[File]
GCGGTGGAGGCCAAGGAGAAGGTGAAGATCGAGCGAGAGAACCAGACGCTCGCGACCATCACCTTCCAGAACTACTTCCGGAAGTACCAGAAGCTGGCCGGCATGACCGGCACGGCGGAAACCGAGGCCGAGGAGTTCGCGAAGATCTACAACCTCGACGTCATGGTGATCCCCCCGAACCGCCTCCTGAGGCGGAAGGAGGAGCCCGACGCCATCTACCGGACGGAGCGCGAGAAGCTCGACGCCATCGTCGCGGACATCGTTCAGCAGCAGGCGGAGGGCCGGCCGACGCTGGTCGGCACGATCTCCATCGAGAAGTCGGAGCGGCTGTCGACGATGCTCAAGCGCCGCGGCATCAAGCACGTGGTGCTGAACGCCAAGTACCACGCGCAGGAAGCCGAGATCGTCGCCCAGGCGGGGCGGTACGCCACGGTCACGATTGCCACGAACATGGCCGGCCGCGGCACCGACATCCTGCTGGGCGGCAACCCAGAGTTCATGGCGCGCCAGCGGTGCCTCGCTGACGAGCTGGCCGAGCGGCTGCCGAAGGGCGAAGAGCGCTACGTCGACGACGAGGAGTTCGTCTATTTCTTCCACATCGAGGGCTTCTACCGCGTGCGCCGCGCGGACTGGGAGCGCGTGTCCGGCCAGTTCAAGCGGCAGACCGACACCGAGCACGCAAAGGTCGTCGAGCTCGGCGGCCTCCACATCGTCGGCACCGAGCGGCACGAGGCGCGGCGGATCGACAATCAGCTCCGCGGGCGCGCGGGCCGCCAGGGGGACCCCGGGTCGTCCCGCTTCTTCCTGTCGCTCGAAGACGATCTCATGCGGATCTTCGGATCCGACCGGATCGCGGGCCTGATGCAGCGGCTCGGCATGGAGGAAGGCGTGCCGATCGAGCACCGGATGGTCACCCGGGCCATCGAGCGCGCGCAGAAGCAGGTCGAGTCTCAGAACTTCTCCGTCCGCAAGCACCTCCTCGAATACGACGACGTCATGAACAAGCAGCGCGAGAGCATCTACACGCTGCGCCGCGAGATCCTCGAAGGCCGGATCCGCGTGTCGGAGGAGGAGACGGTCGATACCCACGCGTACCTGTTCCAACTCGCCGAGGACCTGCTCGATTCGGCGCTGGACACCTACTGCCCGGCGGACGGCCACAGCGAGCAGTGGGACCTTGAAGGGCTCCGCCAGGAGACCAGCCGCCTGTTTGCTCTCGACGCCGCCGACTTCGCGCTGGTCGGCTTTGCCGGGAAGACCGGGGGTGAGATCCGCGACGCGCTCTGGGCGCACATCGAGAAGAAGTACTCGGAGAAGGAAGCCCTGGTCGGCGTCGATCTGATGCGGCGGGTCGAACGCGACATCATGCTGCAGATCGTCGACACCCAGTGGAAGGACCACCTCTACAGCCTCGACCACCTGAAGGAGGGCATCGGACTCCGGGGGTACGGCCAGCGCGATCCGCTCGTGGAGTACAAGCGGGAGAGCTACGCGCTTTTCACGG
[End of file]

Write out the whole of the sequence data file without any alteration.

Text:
GCGGTGGAGGCCAAGGAGAAGGTGAAGATCGAGCGAGAGAACCAGACGCTCGCGACCATCACCTTCCAGAACTACTTCCGGAAGTACCAGAAGCTGGCCGGCATGACCGGCACGGCGGAAACCGAGGCCGAGGAGTTCGCGAAGATCTACAACCTCGACGTCATGGTGATCCCCCCGAACCGCCTCCTGAGGCGGAAGGAGGAGCCCGACGCCATCTACCGGACGGAGCGCGAGAAGCTCGACGCCATCGTCGCGGACATCGTTCAGCAGCAGGCGGAGGGCCGGCCGACGCTGGTCGGCACGATCTCCATCGAGAAGTCGGAGCGGCTGTCGACGATGCTCAAGCGCCGCGGCATCAAGCACGTGGTGCTGAACGCCAAGTACCACGCGCAGGAAGCCGAGATCGTCGCCCAGGCGGGGCGGTACGCCACGGTCACGATTGCCACGAACATGGCCGGCCGCGGCACCGACATCCTGCTGGGCGGCAACCCAGAGTTCATGGCGCGCCAGCGGTGCCTCGCTGACGAGCTGGCCGAGCGGCTGCCGAAGGGCGAAGAGCGCTACGTCGACGACGAGGAGTTCGTCTATTTCTTCCACATCGAGGGCTTCTACCGCGTGCGCCGCGCGGACTGGGAGCGCGTGTCCGGCCAGTTCAAGCGGCAGACCGACACCGAGCACGCAAAGGTCGTCGAGCTCGGCGGCCTCCACATCGTCGGCACCGAGCGGCACGAGGCGCGGCGGATCGACAATCAGCTCCGCGGGCGCGCGGGCCGCCAGGGGGACCCCGGGTCGTCCCGCTTCTTCCTGTCGCTCGAAGACGATCTCATGCGGATCTTCGGATCCGACCGGATCGCGGGCCTGATGCAGCGGCTCGGCATGGAGGAAGGCGTGCCGATCGAGCACCGGATGGTCACCCGGGCCATCGAGCGCGCGCAGAAGCAGGTCGAGTCTCAGAACTTCTCCGTCCGCAAGCACCTCCTCGAATACGACGACGTCATGAACAAGCAGCGCGAGAGCATCTACACGCTGCGCCGCGAGATCCTCGAAGGCCGGATCCGCGTGTCGGAGGAGGAGACGGTCGATACCCACGCGTACCTGTTCCAACTCGCCGAGGACCTGCTCGATTCGGCGCTGGACACCTACTGCCCGGCGGACGGCCACAGCGAGCAGTGGGACCTTGAAGGGCTCCGCCAGGAGACCAGCCGCCTGTTTGCTCTCGACGCCGCCGACTTCGCGCTGGTCGGCTTTGCCGGGAAGACCGGGGGTGAGATCCGCGACGCGCTCTGGGCGCACATCGAGAAGAAGTACTCGGAGAAGGAAGCCCTGGTCGGCGTCGATCTGATGCGGCGGGTCGAACGCGACATCATGCTGCAGATCGTCGACACCCAGTGGAAGGACCACCTCTACAGCCTCGACCACCTGAAGGAGGGCATCGGACTCCGGGGGTACGGCCAGCGCGATCCGCTCGTGGAGTACAAGCGGGAGAGCTACGCGCTTTTCACGG